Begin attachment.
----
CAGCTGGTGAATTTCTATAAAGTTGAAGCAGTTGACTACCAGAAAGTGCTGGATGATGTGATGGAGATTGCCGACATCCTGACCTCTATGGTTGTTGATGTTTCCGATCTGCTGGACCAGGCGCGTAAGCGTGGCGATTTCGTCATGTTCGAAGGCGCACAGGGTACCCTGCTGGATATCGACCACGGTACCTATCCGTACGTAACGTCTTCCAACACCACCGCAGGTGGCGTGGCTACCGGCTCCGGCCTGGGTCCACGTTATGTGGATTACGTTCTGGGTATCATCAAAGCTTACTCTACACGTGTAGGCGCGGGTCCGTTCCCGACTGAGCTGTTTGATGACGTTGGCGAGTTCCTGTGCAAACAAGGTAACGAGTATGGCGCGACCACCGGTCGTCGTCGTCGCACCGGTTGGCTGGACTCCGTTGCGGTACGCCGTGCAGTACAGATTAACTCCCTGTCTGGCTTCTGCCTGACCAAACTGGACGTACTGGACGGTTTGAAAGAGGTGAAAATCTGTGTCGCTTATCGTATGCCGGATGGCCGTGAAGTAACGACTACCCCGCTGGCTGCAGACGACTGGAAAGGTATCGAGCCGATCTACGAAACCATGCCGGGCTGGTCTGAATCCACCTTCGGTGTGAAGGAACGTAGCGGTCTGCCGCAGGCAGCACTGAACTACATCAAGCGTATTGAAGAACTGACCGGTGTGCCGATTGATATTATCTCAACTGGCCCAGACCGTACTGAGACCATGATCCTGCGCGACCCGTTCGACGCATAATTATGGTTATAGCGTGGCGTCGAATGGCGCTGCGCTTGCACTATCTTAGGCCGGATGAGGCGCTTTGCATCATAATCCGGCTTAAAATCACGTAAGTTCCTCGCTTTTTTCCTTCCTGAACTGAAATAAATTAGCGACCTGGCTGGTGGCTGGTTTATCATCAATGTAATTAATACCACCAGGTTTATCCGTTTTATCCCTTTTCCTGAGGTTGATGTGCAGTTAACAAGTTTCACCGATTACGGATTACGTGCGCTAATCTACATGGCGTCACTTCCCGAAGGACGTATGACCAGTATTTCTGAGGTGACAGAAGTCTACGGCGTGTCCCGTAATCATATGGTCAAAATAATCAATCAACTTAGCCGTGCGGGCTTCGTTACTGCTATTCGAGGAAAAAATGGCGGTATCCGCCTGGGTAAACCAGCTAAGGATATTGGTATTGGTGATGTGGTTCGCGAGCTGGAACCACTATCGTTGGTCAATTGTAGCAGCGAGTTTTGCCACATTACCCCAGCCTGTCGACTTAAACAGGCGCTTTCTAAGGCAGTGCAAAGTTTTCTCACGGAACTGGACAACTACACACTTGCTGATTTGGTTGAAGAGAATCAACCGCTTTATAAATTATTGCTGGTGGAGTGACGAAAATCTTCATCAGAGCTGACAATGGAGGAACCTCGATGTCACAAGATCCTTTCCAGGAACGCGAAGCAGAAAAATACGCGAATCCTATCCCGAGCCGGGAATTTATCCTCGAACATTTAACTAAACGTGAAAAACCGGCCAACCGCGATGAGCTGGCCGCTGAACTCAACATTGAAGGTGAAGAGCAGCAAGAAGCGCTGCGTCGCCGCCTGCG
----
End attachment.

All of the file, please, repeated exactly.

CAGCTGGTGAATTTCTATAAAGTTGAAGCAGTTGACTACCAGAAAGTGCTGGATGATGTGATGGAGATTGCCGACATCCTGACCTCTATGGTTGTTGATGTTTCCGATCTGCTGGACCAGGCGCGTAAGCGTGGCGATTTCGTCATGTTCGAAGGCGCACAGGGTACCCTGCTGGATATCGACCACGGTACCTATCCGTACGTAACGTCTTCCAACACCACCGCAGGTGGCGTGGCTACCGGCTCCGGCCTGGGTCCACGTTATGTGGATTACGTTCTGGGTATCATCAAAGCTTACTCTACACGTGTAGGCGCGGGTCCGTTCCCGACTGAGCTGTTTGATGACGTTGGCGAGTTCCTGTGCAAACAAGGTAACGAGTATGGCGCGACCACCGGTCGTCGTCGTCGCACCGGTTGGCTGGACTCCGTTGCGGTACGCCGTGCAGTACAGATTAACTCCCTGTCTGGCTTCTGCCTGACCAAACTGGACGTACTGGACGGTTTGAAAGAGGTGAAAATCTGTGTCGCTTATCGTATGCCGGATGGCCGTGAAGTAACGACTACCCCGCTGGCTGCAGACGACTGGAAAGGTATCGAGCCGATCTACGAAACCATGCCGGGCTGGTCTGAATCCACCTTCGGTGTGAAGGAACGTAGCGGTCTGCCGCAGGCAGCACTGAACTACATCAAGCGTATTGAAGAACTGACCGGTGTGCCGATTGATATTATCTCAACTGGCCCAGACCGTACTGAGACCATGATCCTGCGCGACCCGTTCGACGCATAATTATGGTTATAGCGTGGCGTCGAATGGCGCTGCGCTTGCACTATCTTAGGCCGGATGAGGCGCTTTGCATCATAATCCGGCTTAAAATCACGTAAGTTCCTCGCTTTTTTCCTTCCTGAACTGAAATAAATTAGCGACCTGGCTGGTGGCTGGTTTATCATCAATGTAATTAATACCACCAGGTTTATCCGTTTTATCCCTTTTCCTGAGGTTGATGTGCAGTTAACAAGTTTCACCGATTACGGATTACGTGCGCTAATCTACATGGCGTCACTTCCCGAAGGACGTATGACCAGTATTTCTGAGGTGACAGAAGTCTACGGCGTGTCCCGTAATCATATGGTCAAAATAATCAATCAACTTAGCCGTGCGGGCTTCGTTACTGCTATTCGAGGAAAAAATGGCGGTATCCGCCTGGGTAAACCAGCTAAGGATATTGGTATTGGTGATGTGGTTCGCGAGCTGGAACCACTATCGTTGGTCAATTGTAGCAGCGAGTTTTGCCACATTACCCCAGCCTGTCGACTTAAACAGGCGCTTTCTAAGGCAGTGCAAAGTTTTCTCACGGAACTGGACAACTACACACTTGCTGATTTGGTTGAAGAGAATCAACCGCTTTATAAATTATTGCTGGTGGAGTGACGAAAATCTTCATCAGAGCTGACAATGGAGGAACCTCGATGTCACAAGATCCTTTCCAGGAACGCGAAGCAGAAAAATACGCGAATCCTATCCCGAGCCGGGAATTTATCCTCGAACATTTAACTAAACGTGAAAAACCGGCCAACCGCGATGAGCTGGCCGCTGAACTCAACATTGAAGGTGAAGAGCAGCAAGAAGCGCTGCGTCGCCGCCTGCG